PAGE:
On the flip side, it's probably the only reason I still have a functioning liver. Anyway, it always bothered me that people I didn't know assumed I was some sort of sot or prig instead of just a big pussy. I did always find it amusing how much it bothered people that I wouldn't drink with/around them. As soon as I'd decline, they'd begin working on me by going the "oh, one won't hurt" route or heading for the unoriginal "don't be a little girl" path ("That's something chicks do. You're not a chick are you? Ok. Good talk."). It was almost like they were doing something bad and didn't trust me because I was a big goody-goody. Freaks.

All this to say, I'm beginning to think that it may be time to re-evaluate my moral laxity -- maybe set some standards, raise some bars. Yes, My Name is Earl has got me thinking about karmic import of my sinful ways. Actually, I always thought karma was just some attempt to get me to do good by appealing to the best in me, my self-interest. Brilliant, really. However, recent events have got me thinking.

I was at a bar recently (how many of my stories begin this way?), when I ran into a friend, Sarah. Sarah is an attractive wildchild who just graduated college -- and a week later took a position at a prestigious corporation, Hooters. Anywho, Sarah grabs me and points out another female across the bar, "See that girl," she says, "she drank my piss." OK, you've got my attention. "How?" sez I. "Well," she continues, "I was on the back of the bar and I dropped my pants and pissed in a shot glass while she was in the bathroom. When she came back, I told her the piss was a shot I'd bought for her and she drank it!!!" "What'd she do?" I query. "Nothing!" she says, "I asked her if the shot was good and the drunk bitch said 'yeah!'"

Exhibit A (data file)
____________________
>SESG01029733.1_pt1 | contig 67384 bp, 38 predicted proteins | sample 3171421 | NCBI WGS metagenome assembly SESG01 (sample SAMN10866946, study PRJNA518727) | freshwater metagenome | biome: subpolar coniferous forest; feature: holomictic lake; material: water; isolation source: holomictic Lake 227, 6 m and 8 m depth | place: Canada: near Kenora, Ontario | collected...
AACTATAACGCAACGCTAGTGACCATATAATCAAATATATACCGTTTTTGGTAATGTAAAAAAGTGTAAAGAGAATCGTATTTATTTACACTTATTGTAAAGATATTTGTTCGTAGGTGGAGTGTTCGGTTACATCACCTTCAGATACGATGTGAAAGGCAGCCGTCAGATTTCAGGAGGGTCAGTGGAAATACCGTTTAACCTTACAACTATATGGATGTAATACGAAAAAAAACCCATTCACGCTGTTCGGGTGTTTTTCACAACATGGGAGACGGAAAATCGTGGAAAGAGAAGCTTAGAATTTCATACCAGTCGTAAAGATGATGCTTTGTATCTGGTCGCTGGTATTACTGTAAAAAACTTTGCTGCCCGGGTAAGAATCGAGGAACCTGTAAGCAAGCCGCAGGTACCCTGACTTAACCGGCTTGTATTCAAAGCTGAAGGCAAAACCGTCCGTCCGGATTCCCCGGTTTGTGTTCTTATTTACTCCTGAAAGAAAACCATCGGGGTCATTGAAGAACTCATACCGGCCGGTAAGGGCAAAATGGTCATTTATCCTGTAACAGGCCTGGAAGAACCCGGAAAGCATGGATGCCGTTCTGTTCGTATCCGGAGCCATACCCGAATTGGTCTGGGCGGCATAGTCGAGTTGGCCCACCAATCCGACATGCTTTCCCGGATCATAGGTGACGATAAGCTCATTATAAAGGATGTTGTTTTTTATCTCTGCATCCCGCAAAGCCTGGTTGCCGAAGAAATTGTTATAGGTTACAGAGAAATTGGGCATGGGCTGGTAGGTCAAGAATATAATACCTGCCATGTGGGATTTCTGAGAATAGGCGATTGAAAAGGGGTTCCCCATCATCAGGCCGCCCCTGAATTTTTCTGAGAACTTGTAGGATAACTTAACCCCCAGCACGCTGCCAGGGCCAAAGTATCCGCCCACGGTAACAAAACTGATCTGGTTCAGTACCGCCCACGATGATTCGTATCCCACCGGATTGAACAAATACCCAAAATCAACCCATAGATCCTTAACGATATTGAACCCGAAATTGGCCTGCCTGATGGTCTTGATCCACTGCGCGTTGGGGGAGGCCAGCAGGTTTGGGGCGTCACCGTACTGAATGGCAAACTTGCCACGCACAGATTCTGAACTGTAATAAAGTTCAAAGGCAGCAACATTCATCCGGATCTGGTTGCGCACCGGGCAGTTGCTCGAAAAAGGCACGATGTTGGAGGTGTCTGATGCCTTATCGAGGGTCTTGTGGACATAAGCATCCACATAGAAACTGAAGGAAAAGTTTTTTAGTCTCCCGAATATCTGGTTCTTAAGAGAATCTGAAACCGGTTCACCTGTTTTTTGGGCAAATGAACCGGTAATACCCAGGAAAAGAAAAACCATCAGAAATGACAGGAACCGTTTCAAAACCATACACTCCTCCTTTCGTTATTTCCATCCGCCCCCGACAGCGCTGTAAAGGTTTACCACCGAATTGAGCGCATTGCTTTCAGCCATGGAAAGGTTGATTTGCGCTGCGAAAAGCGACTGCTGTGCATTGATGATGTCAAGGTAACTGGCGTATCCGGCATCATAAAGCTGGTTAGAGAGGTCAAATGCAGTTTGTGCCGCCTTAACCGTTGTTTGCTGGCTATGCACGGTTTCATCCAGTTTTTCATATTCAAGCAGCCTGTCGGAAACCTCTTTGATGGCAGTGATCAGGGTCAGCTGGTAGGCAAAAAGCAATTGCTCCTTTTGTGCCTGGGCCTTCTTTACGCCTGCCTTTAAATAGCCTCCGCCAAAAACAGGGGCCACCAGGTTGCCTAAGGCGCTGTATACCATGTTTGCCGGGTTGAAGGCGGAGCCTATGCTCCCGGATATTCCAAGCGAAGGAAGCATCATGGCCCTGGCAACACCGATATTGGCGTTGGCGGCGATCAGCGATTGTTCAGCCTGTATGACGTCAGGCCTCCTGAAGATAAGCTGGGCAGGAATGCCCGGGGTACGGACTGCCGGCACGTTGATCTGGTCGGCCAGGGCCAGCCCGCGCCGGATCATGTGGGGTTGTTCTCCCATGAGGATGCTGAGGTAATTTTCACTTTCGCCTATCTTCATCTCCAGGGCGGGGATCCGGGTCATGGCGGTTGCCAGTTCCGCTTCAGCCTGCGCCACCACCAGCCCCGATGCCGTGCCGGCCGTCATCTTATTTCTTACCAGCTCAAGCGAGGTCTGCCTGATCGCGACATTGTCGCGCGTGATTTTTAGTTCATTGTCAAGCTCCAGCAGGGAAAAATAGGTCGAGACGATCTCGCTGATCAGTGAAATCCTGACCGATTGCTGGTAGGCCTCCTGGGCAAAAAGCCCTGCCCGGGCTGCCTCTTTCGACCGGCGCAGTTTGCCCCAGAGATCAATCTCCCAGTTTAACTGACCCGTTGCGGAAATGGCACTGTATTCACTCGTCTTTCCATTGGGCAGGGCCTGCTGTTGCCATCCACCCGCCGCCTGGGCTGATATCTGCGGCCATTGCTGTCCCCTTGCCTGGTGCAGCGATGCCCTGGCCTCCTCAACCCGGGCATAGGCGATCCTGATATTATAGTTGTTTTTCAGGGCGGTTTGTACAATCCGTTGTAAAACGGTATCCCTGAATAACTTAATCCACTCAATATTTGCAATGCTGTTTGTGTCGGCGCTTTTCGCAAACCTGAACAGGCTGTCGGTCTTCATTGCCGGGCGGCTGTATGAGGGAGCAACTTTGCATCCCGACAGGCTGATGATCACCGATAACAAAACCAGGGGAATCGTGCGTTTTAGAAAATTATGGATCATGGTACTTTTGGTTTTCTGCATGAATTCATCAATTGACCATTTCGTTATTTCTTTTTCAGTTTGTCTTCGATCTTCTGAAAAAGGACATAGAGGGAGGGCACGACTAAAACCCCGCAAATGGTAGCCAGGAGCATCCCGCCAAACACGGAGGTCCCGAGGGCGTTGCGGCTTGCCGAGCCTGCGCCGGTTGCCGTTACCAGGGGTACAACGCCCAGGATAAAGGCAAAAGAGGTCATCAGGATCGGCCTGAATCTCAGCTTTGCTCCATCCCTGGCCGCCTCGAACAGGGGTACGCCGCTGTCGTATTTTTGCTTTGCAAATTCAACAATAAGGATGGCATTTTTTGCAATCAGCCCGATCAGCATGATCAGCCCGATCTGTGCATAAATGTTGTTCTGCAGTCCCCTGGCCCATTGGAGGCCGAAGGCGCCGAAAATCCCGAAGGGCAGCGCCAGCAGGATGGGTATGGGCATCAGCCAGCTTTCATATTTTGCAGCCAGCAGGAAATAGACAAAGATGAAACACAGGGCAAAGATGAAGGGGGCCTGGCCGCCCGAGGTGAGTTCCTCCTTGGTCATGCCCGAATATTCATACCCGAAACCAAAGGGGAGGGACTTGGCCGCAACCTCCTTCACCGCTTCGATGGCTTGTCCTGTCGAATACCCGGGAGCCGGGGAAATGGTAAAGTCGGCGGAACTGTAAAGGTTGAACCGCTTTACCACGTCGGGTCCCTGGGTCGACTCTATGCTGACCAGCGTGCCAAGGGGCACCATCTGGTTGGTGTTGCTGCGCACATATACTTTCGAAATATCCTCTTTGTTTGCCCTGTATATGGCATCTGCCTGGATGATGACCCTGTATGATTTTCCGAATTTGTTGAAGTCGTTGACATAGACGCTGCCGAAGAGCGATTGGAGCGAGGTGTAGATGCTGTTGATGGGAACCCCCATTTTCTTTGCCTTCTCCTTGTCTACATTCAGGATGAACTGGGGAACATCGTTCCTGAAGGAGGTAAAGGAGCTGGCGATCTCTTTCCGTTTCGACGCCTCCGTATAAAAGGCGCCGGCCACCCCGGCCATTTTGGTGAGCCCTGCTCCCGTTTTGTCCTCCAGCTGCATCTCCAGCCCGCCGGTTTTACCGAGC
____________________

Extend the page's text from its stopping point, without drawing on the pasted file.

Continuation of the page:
So, a week later I'm talking to another friend of mine, Laura, who is out with her new boyfriend. He looks at me and says, "You want to hear something funny?" "OK," I bit. "I got hammered last night and went home with Laura. In the middle of the night I got up and had to piss. I'm walking down the hallway, and instead of going into the bathroom, I walk into Laura's roommate's room. She's laying in bed, so I walk over and just piss on her. She wakes up freaking out, and I just went back to Laura's room and went to sleep."

Yep, Laura's roommate was none other than Sarah. Instant karma, man.
Centinel 2:00 PM # | |

Monday, January 09, 2006

Not funny 'ha-ha', funny queer.

OK, I haven't posted lately because I've been out of town on vacation or, perhaps, I've been doing my hair for, like, three weeks. Whatever. I owe you nothing, NOTHING.

That said, nothing has really happened to me worth ranting about. If I had talent I could take the large amount of nothing that has frequently been happening to me and turn it into an interesting, thought-provoking post or two; if I had drive and ambition, I might get out and lead an interesting life that would be worthy of writing about; and if a frog had wings it wouldn't bump its ass when it hopped. Deal with my limitations.

I do have a gripe that's on my mind. Words, man, words.